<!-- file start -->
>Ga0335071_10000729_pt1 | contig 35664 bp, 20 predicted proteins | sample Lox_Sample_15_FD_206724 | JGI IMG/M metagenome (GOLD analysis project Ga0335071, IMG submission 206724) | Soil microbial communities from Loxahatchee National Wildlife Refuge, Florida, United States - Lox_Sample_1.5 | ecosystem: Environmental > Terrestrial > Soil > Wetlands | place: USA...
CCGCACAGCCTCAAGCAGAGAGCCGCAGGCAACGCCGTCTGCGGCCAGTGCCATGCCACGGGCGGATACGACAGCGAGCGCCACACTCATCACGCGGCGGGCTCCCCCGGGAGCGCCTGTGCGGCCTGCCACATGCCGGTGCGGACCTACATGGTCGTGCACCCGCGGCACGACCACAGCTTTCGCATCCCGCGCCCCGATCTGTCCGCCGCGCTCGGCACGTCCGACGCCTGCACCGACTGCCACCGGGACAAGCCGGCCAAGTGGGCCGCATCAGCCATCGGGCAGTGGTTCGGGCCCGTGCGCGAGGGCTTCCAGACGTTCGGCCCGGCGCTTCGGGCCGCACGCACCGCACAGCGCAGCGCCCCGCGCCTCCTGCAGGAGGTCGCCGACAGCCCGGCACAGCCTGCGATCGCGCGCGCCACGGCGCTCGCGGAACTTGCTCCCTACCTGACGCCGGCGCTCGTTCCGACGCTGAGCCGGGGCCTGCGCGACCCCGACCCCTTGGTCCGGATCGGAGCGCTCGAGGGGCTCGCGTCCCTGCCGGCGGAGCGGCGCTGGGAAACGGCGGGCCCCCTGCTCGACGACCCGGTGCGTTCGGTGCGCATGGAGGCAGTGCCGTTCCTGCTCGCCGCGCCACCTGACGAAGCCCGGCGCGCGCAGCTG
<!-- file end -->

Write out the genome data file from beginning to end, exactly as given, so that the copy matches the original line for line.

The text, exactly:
>Ga0335071_10000729_pt1 | contig 35664 bp, 20 predicted proteins | sample Lox_Sample_15_FD_206724 | JGI IMG/M metagenome (GOLD analysis project Ga0335071, IMG submission 206724) | Soil microbial communities from Loxahatchee National Wildlife Refuge, Florida, United States - Lox_Sample_1.5 | ecosystem: Environmental > Terrestrial > Soil > Wetlands | place: USA...
CCGCACAGCCTCAAGCAGAGAGCCGCAGGCAACGCCGTCTGCGGCCAGTGCCATGCCACGGGCGGATACGACAGCGAGCGCCACACTCATCACGCGGCGGGCTCCCCCGGGAGCGCCTGTGCGGCCTGCCACATGCCGGTGCGGACCTACATGGTCGTGCACCCGCGGCACGACCACAGCTTTCGCATCCCGCGCCCCGATCTGTCCGCCGCGCTCGGCACGTCCGACGCCTGCACCGACTGCCACCGGGACAAGCCGGCCAAGTGGGCCGCATCAGCCATCGGGCAGTGGTTCGGGCCCGTGCGCGAGGGCTTCCAGACGTTCGGCCCGGCGCTTCGGGCCGCACGCACCGCACAGCGCAGCGCCCCGCGCCTCCTGCAGGAGGTCGCCGACAGCCCGGCACAGCCTGCGATCGCGCGCGCCACGGCGCTCGCGGAACTTGCTCCCTACCTGACGCCGGCGCTCGTTCCGACGCTGAGCCGGGGCCTGCGCGACCCCGACCCCTTGGTCCGGATCGGAGCGCTCGAGGGGCTCGCGTCCCTGCCGGCGGAGCGGCGCTGGGAAACGGCGGGCCCCCTGCTCGACGACCCGGTGCGTTCGGTGCGCATGGAGGCAGTGCCGTTCCTGCTCGCCGCGCCACCTGACGAAGCCCGGCGCGCGCAGCTG